近日，华盛顿州司法部长办公室责令Atlius负责人Ed Polchlopek III向该州及在Kickstarter上为"棋牌室庇护所"提供支持的31位捐款人赔偿54,841美元。
联邦贸易委员会在6月份解决了首个众筹欺诈案例，责令Erik Chevalier把在Kickstarter上为某个桌面游戏筹集的 122,000美元返还给1246位支持者，因为这款游戏从未面世。
The Washington state Attorney General's office ordered Atlius Management owner Ed Polchlopek III to pay $54,841 in restitution and civil consumer protection penalties to the state and 31 Washingtonian backers of the Asylum Playing Cards Kickstarter campaign.
Polchlopek, who also went by Ed Nash, received more than $25,000 from 810 donors in seed money for his "retro-horror themed playing card" project, promising supporters "amazing rewards." Each of the 31 Washington residential victims will receive $688.
"Washington state will not tolerate crowdfunding theft," Attorney General Bob Ferguson said in aJuly statement announcing the order. "If you accept money from consumers, and don't follow through on your obligations, my office will hold you accountable."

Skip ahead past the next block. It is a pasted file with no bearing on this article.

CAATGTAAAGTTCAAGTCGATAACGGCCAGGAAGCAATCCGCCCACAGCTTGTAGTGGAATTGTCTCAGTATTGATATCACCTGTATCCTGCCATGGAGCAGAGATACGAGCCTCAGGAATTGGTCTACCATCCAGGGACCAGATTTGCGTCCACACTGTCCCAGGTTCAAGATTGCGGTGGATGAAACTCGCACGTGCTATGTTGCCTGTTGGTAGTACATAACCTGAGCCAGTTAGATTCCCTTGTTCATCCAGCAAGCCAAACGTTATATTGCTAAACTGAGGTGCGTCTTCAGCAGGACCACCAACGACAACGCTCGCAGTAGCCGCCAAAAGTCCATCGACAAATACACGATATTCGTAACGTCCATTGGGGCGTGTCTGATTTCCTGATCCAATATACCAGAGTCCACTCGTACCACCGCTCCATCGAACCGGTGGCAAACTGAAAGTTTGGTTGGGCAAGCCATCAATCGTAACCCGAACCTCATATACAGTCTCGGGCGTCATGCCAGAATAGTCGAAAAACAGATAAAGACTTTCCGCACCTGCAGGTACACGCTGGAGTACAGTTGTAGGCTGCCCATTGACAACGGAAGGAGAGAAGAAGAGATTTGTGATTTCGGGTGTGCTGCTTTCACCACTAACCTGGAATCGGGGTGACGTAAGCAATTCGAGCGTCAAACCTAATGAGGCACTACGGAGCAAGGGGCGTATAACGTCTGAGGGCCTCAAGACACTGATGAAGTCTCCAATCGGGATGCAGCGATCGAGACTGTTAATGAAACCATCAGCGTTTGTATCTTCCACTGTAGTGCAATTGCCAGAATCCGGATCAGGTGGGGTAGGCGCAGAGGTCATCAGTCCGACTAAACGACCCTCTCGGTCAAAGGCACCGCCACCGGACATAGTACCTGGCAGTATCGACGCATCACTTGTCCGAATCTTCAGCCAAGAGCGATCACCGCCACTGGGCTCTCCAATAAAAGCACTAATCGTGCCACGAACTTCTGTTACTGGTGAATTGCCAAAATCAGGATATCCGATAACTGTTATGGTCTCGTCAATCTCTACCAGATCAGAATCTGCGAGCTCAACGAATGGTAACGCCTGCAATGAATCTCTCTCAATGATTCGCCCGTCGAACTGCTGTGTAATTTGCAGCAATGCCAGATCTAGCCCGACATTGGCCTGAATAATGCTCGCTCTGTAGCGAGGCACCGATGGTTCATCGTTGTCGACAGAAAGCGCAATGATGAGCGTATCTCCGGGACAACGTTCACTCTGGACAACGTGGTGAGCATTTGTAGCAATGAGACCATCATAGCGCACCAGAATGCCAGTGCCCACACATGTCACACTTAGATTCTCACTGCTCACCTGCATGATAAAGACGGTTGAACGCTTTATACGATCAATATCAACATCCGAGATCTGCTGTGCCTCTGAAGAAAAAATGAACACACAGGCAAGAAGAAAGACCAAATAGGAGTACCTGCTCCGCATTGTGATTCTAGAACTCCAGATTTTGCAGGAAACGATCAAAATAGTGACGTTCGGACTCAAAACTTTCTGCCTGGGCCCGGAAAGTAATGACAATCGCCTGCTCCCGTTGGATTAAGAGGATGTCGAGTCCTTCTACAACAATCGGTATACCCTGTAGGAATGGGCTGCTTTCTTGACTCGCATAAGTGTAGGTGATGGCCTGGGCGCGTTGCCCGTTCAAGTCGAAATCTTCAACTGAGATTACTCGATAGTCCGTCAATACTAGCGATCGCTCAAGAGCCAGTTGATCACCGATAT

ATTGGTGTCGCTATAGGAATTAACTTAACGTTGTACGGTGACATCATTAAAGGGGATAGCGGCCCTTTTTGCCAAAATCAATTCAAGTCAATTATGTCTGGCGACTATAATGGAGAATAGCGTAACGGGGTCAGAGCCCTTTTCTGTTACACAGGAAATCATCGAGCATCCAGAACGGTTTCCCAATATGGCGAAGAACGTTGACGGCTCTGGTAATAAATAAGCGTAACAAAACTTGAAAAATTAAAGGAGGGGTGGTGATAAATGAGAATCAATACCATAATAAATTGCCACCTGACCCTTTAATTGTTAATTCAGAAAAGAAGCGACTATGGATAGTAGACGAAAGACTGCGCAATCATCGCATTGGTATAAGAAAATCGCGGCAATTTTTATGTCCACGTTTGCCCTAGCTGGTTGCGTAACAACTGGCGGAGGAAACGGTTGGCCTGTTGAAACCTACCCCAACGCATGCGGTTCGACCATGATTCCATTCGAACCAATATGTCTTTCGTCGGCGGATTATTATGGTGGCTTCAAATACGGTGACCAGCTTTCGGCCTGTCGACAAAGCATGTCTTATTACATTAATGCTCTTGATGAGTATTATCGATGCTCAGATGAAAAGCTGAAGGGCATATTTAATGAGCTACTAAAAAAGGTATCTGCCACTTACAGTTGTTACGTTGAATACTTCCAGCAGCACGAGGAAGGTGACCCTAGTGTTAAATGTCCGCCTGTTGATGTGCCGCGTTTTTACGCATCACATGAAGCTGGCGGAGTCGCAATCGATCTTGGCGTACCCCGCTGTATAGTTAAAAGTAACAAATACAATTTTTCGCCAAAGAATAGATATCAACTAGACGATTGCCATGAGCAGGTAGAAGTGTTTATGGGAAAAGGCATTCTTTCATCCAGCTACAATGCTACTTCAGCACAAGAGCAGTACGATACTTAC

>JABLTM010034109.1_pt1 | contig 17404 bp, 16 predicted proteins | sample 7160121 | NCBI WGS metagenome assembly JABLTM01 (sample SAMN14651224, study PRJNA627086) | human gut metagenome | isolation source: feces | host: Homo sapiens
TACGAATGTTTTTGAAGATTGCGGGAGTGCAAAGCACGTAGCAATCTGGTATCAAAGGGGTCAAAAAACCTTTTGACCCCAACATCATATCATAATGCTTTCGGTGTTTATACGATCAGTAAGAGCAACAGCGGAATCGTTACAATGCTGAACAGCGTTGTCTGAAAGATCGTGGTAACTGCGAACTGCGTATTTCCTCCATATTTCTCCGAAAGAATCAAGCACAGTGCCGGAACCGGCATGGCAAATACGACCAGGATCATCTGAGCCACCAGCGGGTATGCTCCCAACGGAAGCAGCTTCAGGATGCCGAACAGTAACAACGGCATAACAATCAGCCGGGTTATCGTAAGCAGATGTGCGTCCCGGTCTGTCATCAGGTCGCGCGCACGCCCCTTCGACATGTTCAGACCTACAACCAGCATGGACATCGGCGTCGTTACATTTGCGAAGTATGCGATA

The verdict went virtually undetected by media outlets, but resolves the first case against a crowdfunding site under the Consumer Protection Act. Washington regulators filed suit against Polchlopek's Nashville, Tennessee-based entertainment company in 2014 for failing to complete the product and refusing to give investors refunds.
Crowdfunding sites are best known for their noble potential - encouraging ingenuity and changing lives through community fundraising. But the sites also have a darker side and some campaigns have been known to rip off unsuspecting donators.
The Federal Trade Commission settled its first crowdfunding fraud case in June, ordering Erik Chevalier to repay the $122,000 he received through 1,246 Kickstarter backers to launch a board game that was never produced.
Moreover, the family of police brutality victim Eric Garner never received the more than $120,000 raised in his name on crowdfunding sites. No charges have been filed yet regarding the missing money.